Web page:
• Create a variable to hold the Google Map just inside the new <script> tag as seen below
  • Inside the new <script> create a new JavaScript function called ‘initialize()’ as seen below.
  • Create the map and set parameters
    Inside the initialize function you’ll want to create your map, add map types, and set the current map type to terrain (physical) as seen in the code below.  The GMap2.setMapType(G_PHYSICAL_MAP) line is used to set the Google Map theme to a terrain style map that shows elevation contours.  Also, note that in the constructor for GMap2 that we are pointing to a <div> element called ‘gmap’ which has already been created for you.  The <div> tag serves as a container for our map.
    Now, we’ll add the map navigation controls and enable zooming through the scroll wheel on the mouse.

    Finally, set the current extent of the map to a geographic coordinate that displays the extent of the Witch Fire (33.106999, -116.928017) and zoom scale of 10.

    Your initialize function should now appears as follows:

  • Call the initialize function from body.onLoad event.  Look for the <body> tag in your file.  Alter the existing body so that it appears as follows:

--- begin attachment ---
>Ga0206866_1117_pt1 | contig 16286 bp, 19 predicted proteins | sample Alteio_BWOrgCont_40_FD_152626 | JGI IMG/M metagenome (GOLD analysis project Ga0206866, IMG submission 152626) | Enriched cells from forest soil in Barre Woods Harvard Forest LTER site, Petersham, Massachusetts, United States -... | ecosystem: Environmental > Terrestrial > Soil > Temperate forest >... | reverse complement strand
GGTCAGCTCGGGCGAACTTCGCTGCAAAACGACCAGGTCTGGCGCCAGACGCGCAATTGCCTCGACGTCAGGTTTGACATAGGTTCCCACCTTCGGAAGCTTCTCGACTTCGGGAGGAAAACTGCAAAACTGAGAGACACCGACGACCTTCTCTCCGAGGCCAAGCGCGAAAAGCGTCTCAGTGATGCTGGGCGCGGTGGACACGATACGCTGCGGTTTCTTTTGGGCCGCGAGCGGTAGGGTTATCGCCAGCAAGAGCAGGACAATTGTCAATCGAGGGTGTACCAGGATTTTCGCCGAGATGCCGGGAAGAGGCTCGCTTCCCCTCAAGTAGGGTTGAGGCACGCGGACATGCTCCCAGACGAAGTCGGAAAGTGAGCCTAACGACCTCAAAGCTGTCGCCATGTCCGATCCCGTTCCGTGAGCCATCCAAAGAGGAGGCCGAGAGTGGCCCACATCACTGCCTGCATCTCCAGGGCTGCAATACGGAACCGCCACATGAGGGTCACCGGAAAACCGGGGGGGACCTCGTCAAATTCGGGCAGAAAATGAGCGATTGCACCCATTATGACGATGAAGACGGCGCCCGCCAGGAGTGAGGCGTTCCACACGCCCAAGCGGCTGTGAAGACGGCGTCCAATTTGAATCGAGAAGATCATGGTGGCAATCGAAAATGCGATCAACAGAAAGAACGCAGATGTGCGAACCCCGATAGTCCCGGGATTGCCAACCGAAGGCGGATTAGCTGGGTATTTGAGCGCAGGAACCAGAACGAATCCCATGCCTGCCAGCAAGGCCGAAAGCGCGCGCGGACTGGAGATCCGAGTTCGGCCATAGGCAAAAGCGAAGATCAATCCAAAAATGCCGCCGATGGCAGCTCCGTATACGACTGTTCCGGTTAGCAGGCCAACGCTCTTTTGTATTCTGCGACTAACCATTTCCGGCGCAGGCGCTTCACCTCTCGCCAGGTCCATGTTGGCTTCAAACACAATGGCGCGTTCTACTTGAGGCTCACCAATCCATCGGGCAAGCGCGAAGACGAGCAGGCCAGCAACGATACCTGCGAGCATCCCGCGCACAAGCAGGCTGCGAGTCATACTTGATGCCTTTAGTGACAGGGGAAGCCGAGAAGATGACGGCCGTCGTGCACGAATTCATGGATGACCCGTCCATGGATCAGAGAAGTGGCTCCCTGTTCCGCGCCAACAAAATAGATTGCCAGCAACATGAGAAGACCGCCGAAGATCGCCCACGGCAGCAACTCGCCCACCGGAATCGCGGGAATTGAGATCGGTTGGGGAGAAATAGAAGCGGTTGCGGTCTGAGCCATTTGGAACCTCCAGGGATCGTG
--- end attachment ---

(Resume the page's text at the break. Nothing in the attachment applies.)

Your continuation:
The body.onload event is triggered after the page body loads.  This event will call the ‘initialize’ function that you just created.  The body.onunload event calls ‘GUnload’ which removes Google Maps API objects from memory to prevent memory leaks.
  • View the current state of the application
    Save your file, and point your web browser to http://localhost/lab/GMaps_AGIS_Mashup.htmYou will need to Refresh the screen if your browser is already pointing to this address.  At this point your map should look like the figure below.

    In our next post we’ll access the USGS_FirePerimeterAlt_SoCal_2D map service provided by ESRI through a sample ArcGIS Server instance that displays the boundaries of recent major wildfires in Southern California.

    More Information
    The next session of our “Building Web 2.0 Mapping Applications with ArcGIS Server and Google Maps” is scheduled for January 12th – February 12th.  You can register on our website or by contacting eric at  See the full course syllabus.